Band formed in 1991 while Stuart and McGinniss were studying at Kentucky Christian College in Grayson, KY, and playing in a local band; in 1991 the band left college to sign with Forefront Records; toured with D.C. Talk and Geoff Moore & The Distance as the opening act; released Audio Adrenaline, in 1992; Dont Censor Me, 1993; Live Bootleg, in 1995; BloOm, 1996, Some Kind of Zombie, 1997; published the book, Some Kind of Journey: On the Road with Audio Adrenaline 7 Days, 7issues, 7 Souls, by Standard Publishing on AVCD in 1997.

Address: Record company Forefront Records, 201 Seaboard Lane, Franklin, TN 37067; (615) 771-2900. Online www.forefrontrecords.com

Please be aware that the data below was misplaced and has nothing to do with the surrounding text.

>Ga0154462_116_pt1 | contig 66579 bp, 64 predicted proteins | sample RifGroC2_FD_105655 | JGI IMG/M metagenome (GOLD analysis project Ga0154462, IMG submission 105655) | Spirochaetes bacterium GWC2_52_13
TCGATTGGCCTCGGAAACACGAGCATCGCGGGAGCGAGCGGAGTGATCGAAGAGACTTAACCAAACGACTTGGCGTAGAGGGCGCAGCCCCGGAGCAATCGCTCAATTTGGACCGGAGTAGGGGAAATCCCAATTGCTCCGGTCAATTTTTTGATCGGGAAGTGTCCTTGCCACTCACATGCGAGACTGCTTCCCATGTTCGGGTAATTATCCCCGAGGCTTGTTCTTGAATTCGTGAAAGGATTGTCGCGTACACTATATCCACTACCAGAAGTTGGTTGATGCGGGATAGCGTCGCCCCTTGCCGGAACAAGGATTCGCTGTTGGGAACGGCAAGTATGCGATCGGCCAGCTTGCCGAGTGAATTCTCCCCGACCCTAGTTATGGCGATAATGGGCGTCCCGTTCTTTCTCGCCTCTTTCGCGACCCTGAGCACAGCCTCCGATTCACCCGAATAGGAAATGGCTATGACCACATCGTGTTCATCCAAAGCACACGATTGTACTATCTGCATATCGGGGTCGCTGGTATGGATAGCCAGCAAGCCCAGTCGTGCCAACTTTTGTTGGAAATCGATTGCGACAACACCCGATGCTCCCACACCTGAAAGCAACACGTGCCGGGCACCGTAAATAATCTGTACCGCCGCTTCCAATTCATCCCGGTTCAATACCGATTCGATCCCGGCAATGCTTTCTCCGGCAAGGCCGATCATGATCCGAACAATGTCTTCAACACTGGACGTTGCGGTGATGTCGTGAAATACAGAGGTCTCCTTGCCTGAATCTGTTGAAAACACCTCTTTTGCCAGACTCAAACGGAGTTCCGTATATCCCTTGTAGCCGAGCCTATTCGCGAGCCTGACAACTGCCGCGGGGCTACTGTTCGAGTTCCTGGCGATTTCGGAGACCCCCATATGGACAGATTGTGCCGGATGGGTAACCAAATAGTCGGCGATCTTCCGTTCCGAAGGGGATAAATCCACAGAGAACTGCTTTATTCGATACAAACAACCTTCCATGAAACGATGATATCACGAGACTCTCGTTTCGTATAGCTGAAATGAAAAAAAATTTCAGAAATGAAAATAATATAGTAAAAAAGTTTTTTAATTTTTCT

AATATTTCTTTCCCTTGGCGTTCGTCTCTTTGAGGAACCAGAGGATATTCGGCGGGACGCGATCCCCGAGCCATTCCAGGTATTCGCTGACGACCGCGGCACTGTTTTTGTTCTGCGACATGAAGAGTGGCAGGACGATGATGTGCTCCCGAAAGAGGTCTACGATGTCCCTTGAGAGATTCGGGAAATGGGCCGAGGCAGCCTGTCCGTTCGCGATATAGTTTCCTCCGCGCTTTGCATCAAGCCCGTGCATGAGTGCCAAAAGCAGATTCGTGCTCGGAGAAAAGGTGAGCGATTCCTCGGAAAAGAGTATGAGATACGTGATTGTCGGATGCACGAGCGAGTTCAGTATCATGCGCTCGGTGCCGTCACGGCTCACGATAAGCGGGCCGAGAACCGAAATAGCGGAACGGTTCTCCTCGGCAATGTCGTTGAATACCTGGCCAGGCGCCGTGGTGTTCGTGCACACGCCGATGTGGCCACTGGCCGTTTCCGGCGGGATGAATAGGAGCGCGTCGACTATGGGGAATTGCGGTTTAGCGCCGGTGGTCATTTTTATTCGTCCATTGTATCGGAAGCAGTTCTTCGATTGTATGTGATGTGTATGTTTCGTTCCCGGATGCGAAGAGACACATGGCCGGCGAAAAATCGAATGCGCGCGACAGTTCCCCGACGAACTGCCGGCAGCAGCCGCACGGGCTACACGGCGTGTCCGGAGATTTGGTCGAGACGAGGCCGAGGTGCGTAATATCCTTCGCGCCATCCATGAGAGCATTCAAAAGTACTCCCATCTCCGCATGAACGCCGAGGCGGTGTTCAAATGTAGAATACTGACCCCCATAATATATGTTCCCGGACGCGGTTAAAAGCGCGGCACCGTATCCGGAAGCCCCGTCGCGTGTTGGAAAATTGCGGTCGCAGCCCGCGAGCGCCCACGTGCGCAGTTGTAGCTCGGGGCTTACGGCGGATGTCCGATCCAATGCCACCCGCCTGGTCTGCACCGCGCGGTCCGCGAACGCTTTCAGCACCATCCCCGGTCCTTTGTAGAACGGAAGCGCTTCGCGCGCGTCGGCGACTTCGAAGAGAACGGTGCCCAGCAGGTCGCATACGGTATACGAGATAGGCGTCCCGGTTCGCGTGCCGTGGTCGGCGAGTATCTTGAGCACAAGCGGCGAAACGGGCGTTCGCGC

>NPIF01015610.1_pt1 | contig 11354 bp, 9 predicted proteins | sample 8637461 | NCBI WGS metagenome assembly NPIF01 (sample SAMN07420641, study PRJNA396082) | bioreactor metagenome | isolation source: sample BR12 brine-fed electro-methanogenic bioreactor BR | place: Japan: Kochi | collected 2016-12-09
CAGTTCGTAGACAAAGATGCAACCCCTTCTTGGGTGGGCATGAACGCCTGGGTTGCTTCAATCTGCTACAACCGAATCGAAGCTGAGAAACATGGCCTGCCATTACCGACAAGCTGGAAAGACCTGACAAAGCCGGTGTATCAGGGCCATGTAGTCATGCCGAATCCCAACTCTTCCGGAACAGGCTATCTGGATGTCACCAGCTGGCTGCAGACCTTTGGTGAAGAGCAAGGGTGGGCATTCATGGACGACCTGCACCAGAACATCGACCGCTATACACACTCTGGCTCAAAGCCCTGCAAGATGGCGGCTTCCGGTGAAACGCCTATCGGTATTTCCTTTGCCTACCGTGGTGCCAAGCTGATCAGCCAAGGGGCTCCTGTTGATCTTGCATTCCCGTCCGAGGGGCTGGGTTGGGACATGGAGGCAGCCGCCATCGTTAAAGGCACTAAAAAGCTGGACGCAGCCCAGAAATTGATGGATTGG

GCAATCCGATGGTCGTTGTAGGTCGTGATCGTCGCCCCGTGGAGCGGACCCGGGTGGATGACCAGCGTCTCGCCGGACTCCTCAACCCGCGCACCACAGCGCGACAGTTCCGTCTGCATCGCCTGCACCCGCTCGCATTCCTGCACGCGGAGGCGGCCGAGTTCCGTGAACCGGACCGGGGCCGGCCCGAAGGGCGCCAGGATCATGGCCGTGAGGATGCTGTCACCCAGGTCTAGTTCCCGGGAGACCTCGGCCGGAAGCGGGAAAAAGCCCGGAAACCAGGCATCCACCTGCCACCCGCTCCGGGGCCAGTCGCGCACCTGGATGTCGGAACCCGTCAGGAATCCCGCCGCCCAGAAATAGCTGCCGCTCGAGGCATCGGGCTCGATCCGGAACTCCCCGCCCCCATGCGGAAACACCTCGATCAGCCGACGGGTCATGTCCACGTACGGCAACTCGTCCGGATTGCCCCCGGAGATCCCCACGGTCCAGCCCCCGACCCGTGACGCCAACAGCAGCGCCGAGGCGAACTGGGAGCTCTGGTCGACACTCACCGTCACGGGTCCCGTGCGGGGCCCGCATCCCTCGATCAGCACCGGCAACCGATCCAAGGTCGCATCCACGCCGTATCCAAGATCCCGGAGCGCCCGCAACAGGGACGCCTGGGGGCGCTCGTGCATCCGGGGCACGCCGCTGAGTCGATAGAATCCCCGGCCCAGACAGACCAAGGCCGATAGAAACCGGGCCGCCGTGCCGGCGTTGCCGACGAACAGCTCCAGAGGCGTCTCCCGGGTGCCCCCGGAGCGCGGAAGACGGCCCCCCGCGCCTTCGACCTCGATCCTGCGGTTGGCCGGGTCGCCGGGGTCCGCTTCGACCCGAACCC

Chapter 3, where a life is given over to God. The material was inspired by lead singer Mark Stuarts experiences living with his missionary parents in Haitiwhere voodoo was conceivedthe message being that you can be dead to your old self after becoming a new person through religion. Some Kind of Zombie utilized new sounds for the band: horns, strings, synthesizers, samples, and loops, and broadened their musical base.

Leap to Headliner

After the release of Some Kind of Zombie, Mark Riderpresident of Nashville-based Just Radio, a production and programming companytold Billboard s Deborah Evans Price, I think this is the best rock record out right now. Its a real departure from their previous sound, more raw, and kids love it. Evans Price wrote, Audio Adrenaline is poised to take the leap from promising new act to headliner with the release of Some Kind of Zombie.